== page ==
Wednesday, August 10, 2022

Fringe Review: Relative Loneliness

Who: Open Heart Arts
What: Relative Loneliness
Length: 50 Minutes
WhereHamilton Fringe Festival Theatre On Demand Series
When: July 16-25, 2021
Tickets: From $5 -$20 via the Hamilton Fringe Festival Box Office

Playwright Steve Hartwell introductory notes to Relative Loneliness claim he was determined not to write a lockdown play. Yet the play opens with a scene familiar to many – co-lead Will (Jesse Horvath) sitting in a comfy chair dressed in his housecoat playing video games while chowing down on a bag of Doritos. Fortunately for those tired of pandemic themed plays, Hartwell pivots away from this to bring us a piece that would be a showcase play for any year of Fringe.

Billed as a play looking at the ways we fall into loneliness, this Open Heart Arts Theatre project tackles both that as well as a number of other poignant social issues. Jean, brilliantly played by Jen Frankel, acts as a catalyst to explore the impact intergenerational biases have on others. It is a refreshing change to see such a well rounded – and surprisingly hip – senior character on stage.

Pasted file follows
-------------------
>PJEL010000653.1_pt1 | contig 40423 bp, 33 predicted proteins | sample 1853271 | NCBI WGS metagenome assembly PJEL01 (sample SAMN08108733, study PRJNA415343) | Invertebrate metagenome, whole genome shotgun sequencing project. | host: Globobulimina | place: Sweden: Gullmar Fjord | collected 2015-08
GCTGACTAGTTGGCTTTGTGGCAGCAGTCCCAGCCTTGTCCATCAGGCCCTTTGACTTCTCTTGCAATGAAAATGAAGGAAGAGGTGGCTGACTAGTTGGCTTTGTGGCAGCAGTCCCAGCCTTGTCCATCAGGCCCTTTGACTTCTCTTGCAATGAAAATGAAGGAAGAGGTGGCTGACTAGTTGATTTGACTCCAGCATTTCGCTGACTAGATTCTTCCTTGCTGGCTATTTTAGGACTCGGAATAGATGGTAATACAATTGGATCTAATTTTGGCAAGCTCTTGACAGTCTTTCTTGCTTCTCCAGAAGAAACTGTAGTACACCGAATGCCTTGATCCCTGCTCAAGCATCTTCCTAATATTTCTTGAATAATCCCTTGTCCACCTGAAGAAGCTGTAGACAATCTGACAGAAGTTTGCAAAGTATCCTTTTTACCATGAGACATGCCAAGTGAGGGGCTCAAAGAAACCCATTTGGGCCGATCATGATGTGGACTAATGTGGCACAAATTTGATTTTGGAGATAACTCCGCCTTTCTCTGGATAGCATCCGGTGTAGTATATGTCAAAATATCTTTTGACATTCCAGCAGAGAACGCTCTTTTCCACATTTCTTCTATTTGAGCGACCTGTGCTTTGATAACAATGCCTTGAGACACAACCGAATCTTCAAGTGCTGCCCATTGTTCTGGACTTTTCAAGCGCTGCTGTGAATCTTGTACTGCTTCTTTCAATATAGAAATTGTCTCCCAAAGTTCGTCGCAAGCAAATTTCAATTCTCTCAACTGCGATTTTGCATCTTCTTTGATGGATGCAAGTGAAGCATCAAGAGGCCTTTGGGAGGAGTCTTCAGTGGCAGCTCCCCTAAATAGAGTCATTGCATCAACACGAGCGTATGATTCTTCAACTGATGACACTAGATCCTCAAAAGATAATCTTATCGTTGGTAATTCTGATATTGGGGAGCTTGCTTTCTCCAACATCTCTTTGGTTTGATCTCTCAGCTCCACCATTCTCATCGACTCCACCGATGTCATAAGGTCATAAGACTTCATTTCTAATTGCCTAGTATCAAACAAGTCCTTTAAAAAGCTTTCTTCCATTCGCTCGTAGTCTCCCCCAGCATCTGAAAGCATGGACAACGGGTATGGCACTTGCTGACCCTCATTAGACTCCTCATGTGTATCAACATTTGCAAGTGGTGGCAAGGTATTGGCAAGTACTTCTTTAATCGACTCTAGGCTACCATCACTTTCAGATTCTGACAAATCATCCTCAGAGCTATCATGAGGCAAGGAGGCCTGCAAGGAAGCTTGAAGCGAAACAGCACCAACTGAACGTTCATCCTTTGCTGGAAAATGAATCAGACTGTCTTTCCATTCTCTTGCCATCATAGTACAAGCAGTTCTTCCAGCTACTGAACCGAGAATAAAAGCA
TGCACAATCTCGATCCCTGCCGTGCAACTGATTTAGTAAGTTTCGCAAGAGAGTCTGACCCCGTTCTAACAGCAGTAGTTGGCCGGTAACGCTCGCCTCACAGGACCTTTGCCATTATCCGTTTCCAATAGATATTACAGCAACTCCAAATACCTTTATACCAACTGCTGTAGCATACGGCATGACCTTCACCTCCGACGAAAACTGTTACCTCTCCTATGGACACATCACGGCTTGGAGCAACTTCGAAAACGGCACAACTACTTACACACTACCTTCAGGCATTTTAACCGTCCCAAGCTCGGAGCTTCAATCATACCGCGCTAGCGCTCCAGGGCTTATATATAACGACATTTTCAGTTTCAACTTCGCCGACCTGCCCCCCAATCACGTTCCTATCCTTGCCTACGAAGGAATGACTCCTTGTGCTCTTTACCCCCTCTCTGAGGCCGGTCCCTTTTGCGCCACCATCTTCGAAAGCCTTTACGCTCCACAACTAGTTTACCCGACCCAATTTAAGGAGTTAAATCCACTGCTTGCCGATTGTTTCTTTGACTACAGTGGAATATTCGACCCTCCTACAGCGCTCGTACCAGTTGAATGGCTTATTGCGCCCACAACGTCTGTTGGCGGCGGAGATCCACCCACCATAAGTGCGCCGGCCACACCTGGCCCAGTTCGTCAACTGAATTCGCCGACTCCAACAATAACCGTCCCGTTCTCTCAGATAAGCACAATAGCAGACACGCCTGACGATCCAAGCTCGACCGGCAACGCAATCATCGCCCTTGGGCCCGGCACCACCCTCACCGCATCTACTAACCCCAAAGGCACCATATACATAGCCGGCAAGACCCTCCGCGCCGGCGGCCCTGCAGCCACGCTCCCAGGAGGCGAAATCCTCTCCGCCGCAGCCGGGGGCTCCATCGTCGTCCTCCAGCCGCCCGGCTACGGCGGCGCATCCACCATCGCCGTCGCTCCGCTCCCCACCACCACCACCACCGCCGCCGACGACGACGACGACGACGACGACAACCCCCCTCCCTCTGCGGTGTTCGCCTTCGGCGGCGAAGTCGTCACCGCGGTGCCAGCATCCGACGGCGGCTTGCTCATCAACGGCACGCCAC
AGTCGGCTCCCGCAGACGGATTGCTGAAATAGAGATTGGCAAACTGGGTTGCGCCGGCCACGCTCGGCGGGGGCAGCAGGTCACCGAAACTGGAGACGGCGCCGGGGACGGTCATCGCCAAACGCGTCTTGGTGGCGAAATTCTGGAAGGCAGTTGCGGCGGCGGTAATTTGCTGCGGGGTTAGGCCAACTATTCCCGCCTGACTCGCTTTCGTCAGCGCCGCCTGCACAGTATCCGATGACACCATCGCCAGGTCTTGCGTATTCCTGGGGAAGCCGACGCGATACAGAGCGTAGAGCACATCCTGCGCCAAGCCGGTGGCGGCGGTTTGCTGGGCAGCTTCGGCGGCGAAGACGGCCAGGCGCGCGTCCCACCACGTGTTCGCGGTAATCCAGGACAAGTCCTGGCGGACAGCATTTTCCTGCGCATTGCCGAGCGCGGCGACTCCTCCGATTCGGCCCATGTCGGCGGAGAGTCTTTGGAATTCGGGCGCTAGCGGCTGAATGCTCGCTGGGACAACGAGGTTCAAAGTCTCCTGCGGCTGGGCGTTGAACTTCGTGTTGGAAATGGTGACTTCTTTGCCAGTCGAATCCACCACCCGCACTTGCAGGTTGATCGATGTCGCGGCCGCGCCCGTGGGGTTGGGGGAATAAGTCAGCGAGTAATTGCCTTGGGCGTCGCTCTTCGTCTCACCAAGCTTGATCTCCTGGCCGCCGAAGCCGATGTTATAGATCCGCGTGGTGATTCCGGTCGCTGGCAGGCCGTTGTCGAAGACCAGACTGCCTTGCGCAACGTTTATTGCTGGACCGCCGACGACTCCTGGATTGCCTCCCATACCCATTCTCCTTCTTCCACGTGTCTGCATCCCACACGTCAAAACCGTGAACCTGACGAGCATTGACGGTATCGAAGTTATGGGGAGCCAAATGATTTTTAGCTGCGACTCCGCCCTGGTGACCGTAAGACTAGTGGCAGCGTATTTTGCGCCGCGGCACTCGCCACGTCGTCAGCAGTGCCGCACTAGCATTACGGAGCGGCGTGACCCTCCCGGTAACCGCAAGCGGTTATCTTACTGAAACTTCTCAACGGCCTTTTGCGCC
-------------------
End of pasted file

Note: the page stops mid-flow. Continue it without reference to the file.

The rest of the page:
Rounding out the trio of actors on modest stage set-up is Hamilton theatre veteran, Rebekka Gondosch. Playing the character of Jude, she deftly ties together the performances of the other actors as her character attempts to balance the responsibility of family and her own social life. Gondosch brings a deft performance to the role and manages to draw the audience in to her plight – her enabling behaviour throughout the piece being something to which many can relate.

The one drawback to Relative Loneliness would have to be the alternating camera angles, which is recognized not an issue of Open Heart Arts, but by the film producers of the Fringe Festival. Presenting a staged performance digitally has been a challenge for most theatre companies but in this case, a single camera may have worked better. Regardless of this, this play is definitely not one to miss in this year’s Fringe.

Editor’s Note: It is recognized that a performer in Relative Loneliness is also a writer for Beyond James. To avoid any potential conflict of interest in writing this review, a reviewer was assigned to this production who had no knowledge of the performer’s past history as a theatre artist or with the blog.

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